Lack of Employee Enforcement is Main Barrier to Road Worker PPE Use (ISEA)

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The International Safety Equipment Association

Summary Statement

Describes the results of a survey of workers on roadway construction sites on PPE use for a variety of types of equipment and barriers to wearing the PPE.
JUne 25, 2001

ARLINGTON, VA (June 25, 2001) - The main reason road construction workers do not wear personal protective equipment (PPE) when needed is because their employers do not require or enforce its use, according to a new survey of road construction safety leaders.

The International Safety Equipment Association (ISEA) commissioned the research as part of its "Partnership for Worker Protection" program to raise safety equipment awareness in the road construction industry. Strategic Marketing Associates (SMA), an Ohio-based research firm that specializes in the construction industry, conducted the survey.

The survey measured road construction leaders' perceptions about awareness and use of PPE, including their viewpoints on the barriers that prevent workers from using it and the effectiveness of various safety measures, including PPE.

SMA conducted the survey by a combination of faxed-back questionnaires and telephone interviews. Two hundred fifteen safety leaders took part, including 111 from the private sector (i.e. construction companies, unions, insurance underwriters, associations) and 104 from the public sector (i.e. federal and state highway departments and other regulators, elected officials and staff). All of the respondents make or influence decisions affecting road worker safety.

The key finding concerning lack of employer enforcement came in response to a question that asked those surveyed to consider eight different potential barriers that may exist between hazard-exposed road workers and their use of 10 different types of PPE - safety vests, hardhats, fall protection, safety shoes/boots, earplugs/muffs, safety glasses/goggles, gloves, respiratory protection, coveralls and face shields.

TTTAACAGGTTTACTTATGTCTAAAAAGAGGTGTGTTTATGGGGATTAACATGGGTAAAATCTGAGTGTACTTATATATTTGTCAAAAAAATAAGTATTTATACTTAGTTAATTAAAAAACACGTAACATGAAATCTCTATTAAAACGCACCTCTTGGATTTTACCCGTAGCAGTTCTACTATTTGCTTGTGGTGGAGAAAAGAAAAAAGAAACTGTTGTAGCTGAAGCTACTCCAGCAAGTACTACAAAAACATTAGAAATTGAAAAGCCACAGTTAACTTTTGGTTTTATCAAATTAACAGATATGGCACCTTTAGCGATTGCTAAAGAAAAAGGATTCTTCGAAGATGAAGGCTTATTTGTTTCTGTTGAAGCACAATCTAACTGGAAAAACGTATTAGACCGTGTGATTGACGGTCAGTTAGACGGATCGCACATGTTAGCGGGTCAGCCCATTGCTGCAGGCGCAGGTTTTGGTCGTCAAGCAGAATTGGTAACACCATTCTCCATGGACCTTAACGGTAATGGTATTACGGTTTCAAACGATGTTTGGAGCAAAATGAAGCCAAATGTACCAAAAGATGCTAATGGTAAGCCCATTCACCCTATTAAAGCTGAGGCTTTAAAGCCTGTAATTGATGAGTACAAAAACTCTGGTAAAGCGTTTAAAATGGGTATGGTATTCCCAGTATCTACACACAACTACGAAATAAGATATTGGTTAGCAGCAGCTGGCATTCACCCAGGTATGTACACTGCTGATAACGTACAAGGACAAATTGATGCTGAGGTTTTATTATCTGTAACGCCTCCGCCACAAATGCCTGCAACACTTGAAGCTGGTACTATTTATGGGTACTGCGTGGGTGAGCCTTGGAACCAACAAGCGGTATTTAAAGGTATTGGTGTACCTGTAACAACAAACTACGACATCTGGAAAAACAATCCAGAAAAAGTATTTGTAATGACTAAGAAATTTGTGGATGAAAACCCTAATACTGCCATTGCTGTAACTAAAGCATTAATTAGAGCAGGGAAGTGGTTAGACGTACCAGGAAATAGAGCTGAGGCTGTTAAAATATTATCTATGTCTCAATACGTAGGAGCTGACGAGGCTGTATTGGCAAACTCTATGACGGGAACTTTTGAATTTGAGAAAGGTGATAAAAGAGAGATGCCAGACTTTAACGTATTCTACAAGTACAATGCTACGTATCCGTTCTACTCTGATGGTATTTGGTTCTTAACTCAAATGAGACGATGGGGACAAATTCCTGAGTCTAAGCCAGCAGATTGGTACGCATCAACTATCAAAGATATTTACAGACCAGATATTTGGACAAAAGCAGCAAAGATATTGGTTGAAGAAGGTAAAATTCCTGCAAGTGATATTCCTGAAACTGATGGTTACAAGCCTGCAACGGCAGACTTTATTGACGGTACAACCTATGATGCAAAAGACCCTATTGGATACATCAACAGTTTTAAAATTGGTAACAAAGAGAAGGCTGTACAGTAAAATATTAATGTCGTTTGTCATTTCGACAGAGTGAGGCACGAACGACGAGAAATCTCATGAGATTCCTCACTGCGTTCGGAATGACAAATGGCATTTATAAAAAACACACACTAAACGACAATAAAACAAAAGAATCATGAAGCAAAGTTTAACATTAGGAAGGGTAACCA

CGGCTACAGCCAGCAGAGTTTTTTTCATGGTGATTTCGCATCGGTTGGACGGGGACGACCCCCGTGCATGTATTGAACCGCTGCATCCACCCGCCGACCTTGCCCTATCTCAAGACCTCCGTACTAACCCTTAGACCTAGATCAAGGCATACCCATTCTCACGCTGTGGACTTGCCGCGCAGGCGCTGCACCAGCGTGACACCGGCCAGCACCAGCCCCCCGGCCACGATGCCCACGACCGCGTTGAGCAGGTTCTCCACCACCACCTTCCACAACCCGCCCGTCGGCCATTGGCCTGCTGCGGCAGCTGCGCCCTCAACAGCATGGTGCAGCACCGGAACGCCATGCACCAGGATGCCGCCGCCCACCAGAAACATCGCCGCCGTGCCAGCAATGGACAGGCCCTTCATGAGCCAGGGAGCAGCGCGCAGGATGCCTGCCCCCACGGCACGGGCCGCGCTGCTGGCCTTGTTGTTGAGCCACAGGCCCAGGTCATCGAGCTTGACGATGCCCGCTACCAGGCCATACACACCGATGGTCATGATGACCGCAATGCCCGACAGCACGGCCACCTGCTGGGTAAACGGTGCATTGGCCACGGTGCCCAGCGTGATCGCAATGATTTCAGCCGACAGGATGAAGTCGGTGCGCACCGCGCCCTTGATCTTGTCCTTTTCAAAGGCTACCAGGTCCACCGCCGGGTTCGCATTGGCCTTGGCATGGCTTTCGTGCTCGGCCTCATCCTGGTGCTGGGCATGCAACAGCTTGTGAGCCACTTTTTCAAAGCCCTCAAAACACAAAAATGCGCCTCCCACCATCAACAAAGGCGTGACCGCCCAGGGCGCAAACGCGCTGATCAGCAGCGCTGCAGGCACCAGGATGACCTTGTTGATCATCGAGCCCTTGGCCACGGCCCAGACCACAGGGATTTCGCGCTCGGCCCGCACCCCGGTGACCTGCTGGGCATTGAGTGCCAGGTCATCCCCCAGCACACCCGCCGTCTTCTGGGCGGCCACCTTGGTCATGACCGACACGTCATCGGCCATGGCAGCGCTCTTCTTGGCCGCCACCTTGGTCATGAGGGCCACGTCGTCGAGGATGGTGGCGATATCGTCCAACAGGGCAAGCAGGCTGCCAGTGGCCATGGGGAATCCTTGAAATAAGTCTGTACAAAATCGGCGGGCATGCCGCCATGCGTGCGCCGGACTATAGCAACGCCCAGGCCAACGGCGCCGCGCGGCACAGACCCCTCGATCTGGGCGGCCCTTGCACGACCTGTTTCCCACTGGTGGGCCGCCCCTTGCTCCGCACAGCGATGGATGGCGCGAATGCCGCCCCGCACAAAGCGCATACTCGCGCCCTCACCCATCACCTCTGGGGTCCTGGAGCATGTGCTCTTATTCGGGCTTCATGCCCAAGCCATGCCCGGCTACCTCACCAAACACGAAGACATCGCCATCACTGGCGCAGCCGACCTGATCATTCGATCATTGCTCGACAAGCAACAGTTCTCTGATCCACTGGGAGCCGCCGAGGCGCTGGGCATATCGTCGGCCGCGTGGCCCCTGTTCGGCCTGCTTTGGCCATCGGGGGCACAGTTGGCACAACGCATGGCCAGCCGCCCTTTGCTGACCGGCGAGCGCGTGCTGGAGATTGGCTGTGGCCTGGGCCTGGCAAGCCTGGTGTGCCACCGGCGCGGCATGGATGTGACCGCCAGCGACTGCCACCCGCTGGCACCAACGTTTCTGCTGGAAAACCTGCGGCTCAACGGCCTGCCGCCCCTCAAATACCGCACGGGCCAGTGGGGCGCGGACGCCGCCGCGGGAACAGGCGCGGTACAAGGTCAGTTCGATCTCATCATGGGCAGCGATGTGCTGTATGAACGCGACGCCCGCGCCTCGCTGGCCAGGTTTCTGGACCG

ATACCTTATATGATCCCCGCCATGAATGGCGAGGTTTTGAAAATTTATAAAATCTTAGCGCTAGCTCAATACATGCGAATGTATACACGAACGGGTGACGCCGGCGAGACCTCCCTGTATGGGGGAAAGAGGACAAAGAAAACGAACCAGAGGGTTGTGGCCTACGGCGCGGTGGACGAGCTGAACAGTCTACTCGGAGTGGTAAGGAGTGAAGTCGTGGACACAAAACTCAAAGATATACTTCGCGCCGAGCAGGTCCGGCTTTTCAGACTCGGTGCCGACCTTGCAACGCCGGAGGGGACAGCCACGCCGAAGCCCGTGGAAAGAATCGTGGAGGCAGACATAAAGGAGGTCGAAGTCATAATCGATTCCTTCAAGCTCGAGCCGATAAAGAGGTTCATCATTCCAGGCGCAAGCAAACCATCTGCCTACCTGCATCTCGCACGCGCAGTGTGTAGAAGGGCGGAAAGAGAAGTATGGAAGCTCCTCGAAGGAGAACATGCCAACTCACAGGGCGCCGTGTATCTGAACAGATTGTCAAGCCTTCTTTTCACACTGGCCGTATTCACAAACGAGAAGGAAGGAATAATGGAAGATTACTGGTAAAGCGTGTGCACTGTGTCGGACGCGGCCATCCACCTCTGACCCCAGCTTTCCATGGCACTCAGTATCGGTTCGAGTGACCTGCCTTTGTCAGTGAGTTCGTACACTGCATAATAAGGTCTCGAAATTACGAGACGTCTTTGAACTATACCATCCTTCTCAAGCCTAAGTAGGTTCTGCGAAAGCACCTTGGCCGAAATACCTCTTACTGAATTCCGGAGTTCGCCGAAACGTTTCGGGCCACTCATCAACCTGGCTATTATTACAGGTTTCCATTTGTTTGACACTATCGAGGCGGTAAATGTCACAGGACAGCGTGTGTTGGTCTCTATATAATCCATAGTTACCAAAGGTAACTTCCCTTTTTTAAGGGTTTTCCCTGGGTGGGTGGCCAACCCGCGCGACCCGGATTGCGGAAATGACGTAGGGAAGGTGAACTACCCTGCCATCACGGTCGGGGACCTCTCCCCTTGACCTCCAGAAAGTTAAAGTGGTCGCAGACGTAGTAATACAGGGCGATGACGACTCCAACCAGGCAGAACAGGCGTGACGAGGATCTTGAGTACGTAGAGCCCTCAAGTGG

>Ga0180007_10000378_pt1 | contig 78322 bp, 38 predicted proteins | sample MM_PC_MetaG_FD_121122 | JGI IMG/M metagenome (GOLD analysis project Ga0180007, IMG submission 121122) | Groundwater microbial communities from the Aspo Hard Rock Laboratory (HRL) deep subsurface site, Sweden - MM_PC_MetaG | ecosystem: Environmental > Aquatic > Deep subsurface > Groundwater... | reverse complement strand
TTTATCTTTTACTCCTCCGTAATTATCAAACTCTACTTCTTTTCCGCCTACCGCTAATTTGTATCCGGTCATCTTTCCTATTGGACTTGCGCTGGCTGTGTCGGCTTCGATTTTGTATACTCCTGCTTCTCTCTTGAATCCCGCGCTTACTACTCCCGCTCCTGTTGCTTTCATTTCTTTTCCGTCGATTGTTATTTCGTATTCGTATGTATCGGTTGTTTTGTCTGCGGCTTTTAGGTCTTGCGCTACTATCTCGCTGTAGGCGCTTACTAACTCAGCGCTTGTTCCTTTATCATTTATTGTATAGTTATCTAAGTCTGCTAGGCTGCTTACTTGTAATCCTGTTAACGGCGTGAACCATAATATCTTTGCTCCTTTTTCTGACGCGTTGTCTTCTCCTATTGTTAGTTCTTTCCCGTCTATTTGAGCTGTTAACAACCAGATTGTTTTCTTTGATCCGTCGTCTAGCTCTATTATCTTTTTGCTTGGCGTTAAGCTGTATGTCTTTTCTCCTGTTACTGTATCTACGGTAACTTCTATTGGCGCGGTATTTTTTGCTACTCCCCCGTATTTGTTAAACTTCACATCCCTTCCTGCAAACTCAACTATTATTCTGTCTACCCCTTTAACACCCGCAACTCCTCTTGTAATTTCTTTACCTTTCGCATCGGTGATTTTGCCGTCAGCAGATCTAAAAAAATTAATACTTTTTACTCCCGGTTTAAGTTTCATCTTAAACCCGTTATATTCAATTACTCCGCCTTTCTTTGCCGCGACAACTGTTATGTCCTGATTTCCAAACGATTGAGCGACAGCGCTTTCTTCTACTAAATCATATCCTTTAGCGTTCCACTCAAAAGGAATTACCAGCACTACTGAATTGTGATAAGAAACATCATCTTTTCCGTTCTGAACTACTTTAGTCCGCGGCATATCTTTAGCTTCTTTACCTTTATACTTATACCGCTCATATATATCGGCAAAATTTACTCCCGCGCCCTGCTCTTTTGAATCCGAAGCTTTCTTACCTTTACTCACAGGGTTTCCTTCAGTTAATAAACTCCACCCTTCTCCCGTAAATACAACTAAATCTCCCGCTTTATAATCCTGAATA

In all cases except earplugs/muffs and coveralls, the industry leaders cited "employers don't require/enforce usage" as the number one barrier. Other barriers the respondents evaluated were "lack of style/comfort," "hampers job performance," "equipment not available or not provided," "expense of equipment to employees," "laborers aren't informed on importance of equipment," "apathetic," and "inattentive."

For earplugs/muffs, "laborers aren't informed……" was the top barrier, while for coveralls, "lack of style/comfort" was cited most frequently. Both of those barriers and "hampers job performance" were cited frequently for other types of PPE, as well. The respondents perceived "expense of equipment to employees," "apathetic" and "inattentive" as less significant barriers.

Asked about usage levels for various types of PPE when needed, the safety leaders said that high-visibility apparel (safety vests) and hardhats are worn regularly in situations where needed about 75 percent of the time - the highest usage rates they assigned among the 10 types of PPE evaluated. By contrast, they believe that earplugs/muffs and safety glasses/ goggles are worn only about half the time when needed, and that usage rates for respiratory protection, protective coveralls and face shields fall well below that level -- in the 30 to 40 percent range. Between six and seven out of ten workers wear fall protection, gloves and safety shoes/boots when needed, the respondents said.

Asked about the importance of various types of PPE in minimizing accident or injury, the respondents said that safety vests, hardhats, fall protection, safety shoes, earplugs/muffs and safety glasses/goggles are "highly important." They consider gloves, respirators, protective coveralls and face shields "moderately important." "The respondents did not think that any type of PPE is of low importance," said SMA President Jim McKeen.

Considering the effectiveness of six different safety measures to minimize construction zone accidents and injuries, SMA reported that the respondents believe all of them are "highly important," with "training and education" receiving the highest rating of all. They ranked the other measures in descending order or importance as follows: signs/lights, barriers/cones, PPE, flagger and OSHA compliance.

Commenting on the results, ISEA President Daniel K. Shipp said, "Most road construction employers want to do the right thing by keeping their workers safe, and many already recognize the bottom-line benefits of equipping their workers properly with PPE. We hope that these findings will serve as a wake-up call on just how far we all have to go to ensure the safety of road workers, especially in terms of their PPE use. Given the enormous costs of on-the-job injuries and the virtually incalculable costs of workplace deaths, there is no good reason why every employee isn't wearing PPE when he or she needs it."
-- ISEA -